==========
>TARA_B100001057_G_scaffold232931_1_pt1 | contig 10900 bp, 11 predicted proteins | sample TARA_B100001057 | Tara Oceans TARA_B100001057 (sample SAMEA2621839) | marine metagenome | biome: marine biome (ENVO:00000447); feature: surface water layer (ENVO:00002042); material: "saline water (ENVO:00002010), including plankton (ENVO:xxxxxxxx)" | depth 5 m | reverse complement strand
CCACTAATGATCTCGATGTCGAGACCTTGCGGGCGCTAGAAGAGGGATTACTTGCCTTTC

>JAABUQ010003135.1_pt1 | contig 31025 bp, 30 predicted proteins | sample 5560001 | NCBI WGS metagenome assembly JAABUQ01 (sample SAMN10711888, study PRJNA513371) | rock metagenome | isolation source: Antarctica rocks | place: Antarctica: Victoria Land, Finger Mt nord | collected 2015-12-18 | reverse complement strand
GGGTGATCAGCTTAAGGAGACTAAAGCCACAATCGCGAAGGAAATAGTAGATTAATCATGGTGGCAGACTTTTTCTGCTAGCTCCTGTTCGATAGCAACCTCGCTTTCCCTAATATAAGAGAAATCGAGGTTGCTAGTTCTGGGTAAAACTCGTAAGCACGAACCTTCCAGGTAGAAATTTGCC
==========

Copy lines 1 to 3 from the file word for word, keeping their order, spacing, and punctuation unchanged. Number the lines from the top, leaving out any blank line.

>TARA_B100001057_G_scaffold232931_1_pt1 | contig 10900 bp, 11 predicted proteins | sample TARA_B100001057 | Tara Oceans TARA_B100001057 (sample SAMEA2621839) | marine metagenome | biome: marine biome (ENVO:00000447); feature: surface water layer (ENVO:00002042); material: "saline water (ENVO:00002010), including plankton (ENVO:xxxxxxxx)" | depth 5 m | reverse complement strand
CCACTAATGATCTCGATGTCGAGACCTTGCGGGCGCTAGAAGAGGGATTACTTGCCTTTC

>JAABUQ010003135.1_pt1 | contig 31025 bp, 30 predicted proteins | sample 5560001 | NCBI WGS metagenome assembly JAABUQ01 (sample SAMN10711888, study PRJNA513371) | rock metagenome | isolation source: Antarctica rocks | place: Antarctica: Victoria Land, Finger Mt nord | collected 2015-12-18 | reverse complement strand